Surveys of phytoplankton and zooplankton were conducted by a licensed fishing vessel (Permit number: R1710033; issued by AFCD) at two stations in each of Sections A, B, C and D. Sampling of plankton communities were conducted twice in the wet and the dry season respectively.
Physical parameters of water samples, including water temperature, salinity, dissolved oxygen and pH, were measured in situ using a YSI multiprobe system and the sampling interval was 1 s. Water samples (150 mL) were collected from the surface (1 m) and bottom (1 m above the seafloor) layers by a water sampler. The samples were stored in a cold box and brought to the laboratory for further analyses. Inorganic nutrients (NO3, NO2, NH4, PO4 and SiO4) were be analysed using a Skalar nutrient autoanalyser with standard seawater methods and colorimetric detection. To measure chlorophyll-a (Chl-a) concentration, water samples were filtered through 20 and 5 μm polycarbonate filters and then a GF/F glass fibre filter using a cascade filtration system. Filters were extracted in 90% acetone for 24 h at - 20 oC in the dark and the extracts were measured with a Turner Designs fluorometer. Surface and bottom waters were analysed separately. The water depth of each sampling station was measured by using a weighted measuring tape.
Two 500 mL bottles of seawater (surface and bottom layers, same as the nutrient and Chl-a samples) were fixed with formalin (4% final concentration) for further identification and counting. An aliquot of subsamples was placed in an Utermöhl sedimentation chamber and left to settle for at least 24 h before being counted by using an inverted microscope (Nikon-TMD 300) at 200× or 400× magnification. A species accumulation curve was constructed according to the cumulative number of species recorded for a set of samples taken at one station with a gradient of sampling volume (equivalent to sampling effort). The result of the species cumulative curve indicated that a sample volume of 500 mL was sufficient to recover the majority of phytoplankton species in the study area.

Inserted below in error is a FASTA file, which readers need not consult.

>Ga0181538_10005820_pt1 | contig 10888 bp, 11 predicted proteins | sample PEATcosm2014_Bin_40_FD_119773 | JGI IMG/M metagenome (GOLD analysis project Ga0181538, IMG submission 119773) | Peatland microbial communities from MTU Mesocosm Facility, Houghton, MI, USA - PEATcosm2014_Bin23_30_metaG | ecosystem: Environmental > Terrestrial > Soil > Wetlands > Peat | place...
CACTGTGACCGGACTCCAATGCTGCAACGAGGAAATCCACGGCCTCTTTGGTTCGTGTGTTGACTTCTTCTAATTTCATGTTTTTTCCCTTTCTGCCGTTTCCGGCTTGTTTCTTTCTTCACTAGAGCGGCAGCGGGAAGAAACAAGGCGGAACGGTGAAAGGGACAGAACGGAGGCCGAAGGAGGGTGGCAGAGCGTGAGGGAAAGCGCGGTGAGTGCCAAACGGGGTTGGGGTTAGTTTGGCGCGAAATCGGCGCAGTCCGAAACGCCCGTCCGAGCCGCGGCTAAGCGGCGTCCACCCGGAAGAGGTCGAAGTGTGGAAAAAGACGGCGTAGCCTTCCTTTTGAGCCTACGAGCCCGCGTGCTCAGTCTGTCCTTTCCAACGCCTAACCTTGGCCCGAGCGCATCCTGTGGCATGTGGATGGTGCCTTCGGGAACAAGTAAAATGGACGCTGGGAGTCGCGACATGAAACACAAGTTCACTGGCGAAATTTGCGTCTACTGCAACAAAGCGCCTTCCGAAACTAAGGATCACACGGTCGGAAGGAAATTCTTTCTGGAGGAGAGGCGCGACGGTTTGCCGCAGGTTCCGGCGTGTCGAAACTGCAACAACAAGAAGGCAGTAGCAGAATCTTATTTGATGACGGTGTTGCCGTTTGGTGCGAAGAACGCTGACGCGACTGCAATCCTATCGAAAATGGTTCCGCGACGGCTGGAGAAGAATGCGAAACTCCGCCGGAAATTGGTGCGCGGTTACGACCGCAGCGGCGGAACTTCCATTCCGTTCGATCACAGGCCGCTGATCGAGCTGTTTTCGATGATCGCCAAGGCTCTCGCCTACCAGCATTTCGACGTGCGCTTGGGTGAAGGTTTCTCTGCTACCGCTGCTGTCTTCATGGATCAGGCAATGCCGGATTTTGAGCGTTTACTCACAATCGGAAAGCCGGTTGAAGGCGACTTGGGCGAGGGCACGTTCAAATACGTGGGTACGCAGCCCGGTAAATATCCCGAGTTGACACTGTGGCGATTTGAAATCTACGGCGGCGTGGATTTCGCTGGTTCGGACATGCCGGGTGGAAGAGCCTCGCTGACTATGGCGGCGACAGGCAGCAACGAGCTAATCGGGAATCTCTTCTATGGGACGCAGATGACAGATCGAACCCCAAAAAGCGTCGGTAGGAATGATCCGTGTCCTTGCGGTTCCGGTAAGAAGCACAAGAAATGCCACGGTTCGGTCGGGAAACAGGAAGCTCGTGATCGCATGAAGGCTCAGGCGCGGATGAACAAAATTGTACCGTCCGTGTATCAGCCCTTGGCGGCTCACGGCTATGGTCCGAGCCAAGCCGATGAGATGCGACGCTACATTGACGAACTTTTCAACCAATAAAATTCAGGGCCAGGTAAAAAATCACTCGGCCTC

A 250 μm mesh Bongo net with 0.5 m diameter mouth was employed to collect mesozooplankton samples, which can increase filtration efficiency for zooplankton, reduce net avoidance, and sampling replication. The Bongo net is an appropriate instrument because 1) it provides duplicate samples with a single tow given its paired-net design and 2) less disturbance to the water is created on account of the net bridle being located in-between the two nets, and hence, this helps reduce escape responses of the zooplankton. Ten-minute long oblique tows were conducted at each station after determining this to be an appropriate sampling time from the results of a preliminary trial. During the preliminary trial, we compared the bio-volume and dry mass collected from tows of different duration (as the volume of water sampled is proportional to towing time). It is extremely important to note that plankton distributions are highly dynamic spatially and temporally, i.e., samples collected minutes apart can have very different species compositions. On account of this high variability in species composition, we opted to compare bio-volume and dry mass to estimate if we have sampled a representative portion of the community. Contents were preserved with 4% paraformaldehyde and split into quarters with a Folsom plankton splitter for the following purposes: 1) dry mass; and 2) settling volume measurements; 3) identification and enumeration of species using light microscopy; and finally 4) a back-up sample. We computed the species composition based on the identification and counts of the subsample (1/16 of the original volume) and we followed up with sorting through the remaining samples for rare species for building a species inventory.